" It may be so," said the king; “but directions. come, make short work of it: will you At the first outburst, the royal herdsbring the book or will you not ?"

man called “halt,” with all his might; he “ I would gladly do it,” stammered the brandished and tried hard to crack the boy, 6 but

whip, but extracted no sound which could “I'll be answerable for the geese,” cried intimidate the Court Gardener. He then the king, “and pay all damages, if such ran to and fro, until

, teeming with perspithere be.”

ration, and yielding to adverse fate, he This decided the question; and so, after reseated himself on the tree-stump, and, exacting a promise that his substitute leaving the geese to their own devices, would pay special attention to the doings quietly awaited the return of his messenger. of the stately gander, whom he designa “The boy was right, after all,” said he ted as the “Court Gardener,” and pro- to himself: “it is easier to govern a couple nounced an incorrigible breaker of bounds, of millions of men than a fock of plaguy and prime seducer of the flock, he placed geese,' and a court gardener can do a deal the whip in the king's hands, and set off of mischief.” on his errand.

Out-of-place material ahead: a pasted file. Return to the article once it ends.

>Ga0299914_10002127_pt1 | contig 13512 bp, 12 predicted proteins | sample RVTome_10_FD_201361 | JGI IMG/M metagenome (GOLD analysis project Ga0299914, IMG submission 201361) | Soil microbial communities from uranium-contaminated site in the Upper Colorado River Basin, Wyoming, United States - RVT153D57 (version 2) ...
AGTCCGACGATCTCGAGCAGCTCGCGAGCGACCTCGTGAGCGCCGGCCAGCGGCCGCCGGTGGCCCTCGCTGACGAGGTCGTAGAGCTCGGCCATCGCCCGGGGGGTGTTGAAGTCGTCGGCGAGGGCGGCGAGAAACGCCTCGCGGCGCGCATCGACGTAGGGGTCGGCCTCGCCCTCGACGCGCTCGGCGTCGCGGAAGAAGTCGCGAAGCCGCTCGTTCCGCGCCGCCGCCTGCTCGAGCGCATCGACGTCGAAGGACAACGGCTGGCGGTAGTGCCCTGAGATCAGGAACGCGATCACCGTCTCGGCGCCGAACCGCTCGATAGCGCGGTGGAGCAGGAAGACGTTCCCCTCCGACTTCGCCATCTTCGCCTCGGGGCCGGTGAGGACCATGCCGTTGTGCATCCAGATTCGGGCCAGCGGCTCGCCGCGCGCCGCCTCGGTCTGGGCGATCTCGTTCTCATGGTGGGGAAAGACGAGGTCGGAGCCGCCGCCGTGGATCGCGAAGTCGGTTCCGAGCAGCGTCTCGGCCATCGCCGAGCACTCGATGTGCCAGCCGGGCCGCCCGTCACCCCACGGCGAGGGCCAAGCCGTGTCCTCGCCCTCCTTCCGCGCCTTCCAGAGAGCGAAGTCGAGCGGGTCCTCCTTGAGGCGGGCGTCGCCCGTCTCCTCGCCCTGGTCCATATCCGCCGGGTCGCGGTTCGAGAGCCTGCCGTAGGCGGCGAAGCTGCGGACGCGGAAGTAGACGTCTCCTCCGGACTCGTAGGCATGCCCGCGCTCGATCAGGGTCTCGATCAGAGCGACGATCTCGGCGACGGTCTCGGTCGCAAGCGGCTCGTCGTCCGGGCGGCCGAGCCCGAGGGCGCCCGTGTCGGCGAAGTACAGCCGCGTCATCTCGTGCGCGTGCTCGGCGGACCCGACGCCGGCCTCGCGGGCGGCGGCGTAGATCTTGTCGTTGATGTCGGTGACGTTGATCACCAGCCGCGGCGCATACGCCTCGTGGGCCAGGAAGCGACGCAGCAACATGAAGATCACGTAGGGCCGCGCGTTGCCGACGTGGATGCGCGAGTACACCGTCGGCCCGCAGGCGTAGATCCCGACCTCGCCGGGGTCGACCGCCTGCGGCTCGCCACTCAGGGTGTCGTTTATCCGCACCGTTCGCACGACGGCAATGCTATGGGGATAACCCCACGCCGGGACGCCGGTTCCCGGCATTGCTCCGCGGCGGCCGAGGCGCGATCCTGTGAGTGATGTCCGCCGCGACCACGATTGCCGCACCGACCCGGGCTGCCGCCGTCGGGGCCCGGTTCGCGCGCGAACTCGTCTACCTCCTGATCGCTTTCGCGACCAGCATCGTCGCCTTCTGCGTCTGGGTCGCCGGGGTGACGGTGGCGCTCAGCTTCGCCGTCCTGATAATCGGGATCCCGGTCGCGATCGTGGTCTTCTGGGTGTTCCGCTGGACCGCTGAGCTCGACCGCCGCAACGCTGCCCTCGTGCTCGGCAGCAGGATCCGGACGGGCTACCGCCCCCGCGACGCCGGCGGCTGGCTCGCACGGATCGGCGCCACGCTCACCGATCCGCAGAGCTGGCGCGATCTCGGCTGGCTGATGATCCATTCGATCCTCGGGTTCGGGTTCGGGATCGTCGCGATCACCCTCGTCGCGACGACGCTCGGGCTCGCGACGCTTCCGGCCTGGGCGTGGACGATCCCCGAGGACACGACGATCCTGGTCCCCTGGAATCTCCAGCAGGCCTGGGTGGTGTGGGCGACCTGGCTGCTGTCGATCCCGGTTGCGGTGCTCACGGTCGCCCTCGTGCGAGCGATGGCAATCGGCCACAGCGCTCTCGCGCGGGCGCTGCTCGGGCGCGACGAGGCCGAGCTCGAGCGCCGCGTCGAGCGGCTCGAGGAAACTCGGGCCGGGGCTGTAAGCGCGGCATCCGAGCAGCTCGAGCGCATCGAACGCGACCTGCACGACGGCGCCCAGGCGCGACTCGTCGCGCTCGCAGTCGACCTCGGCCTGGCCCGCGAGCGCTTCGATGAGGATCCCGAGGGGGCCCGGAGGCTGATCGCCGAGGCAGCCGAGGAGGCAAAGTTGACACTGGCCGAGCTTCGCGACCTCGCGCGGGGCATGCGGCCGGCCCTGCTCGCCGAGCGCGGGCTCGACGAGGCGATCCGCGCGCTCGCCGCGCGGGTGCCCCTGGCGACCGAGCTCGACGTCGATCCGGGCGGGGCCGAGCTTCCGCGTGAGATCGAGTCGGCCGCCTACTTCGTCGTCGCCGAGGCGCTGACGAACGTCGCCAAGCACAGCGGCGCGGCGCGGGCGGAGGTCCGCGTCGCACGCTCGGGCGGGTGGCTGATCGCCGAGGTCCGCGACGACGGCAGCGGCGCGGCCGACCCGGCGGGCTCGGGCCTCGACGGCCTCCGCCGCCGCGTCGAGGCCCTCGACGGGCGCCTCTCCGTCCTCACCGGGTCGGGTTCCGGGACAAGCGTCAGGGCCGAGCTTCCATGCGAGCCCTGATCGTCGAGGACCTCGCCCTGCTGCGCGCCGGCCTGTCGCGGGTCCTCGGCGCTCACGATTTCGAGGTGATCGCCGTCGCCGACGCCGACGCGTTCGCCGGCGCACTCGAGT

Meanwhile the boy had reached the But scarcely had he run a few yards bench, found the book, and sped back in when he turned back again.

triumph, little dreaming of the discomfit“ What is the matter now?” called out ure his substitute bad experienced. But the king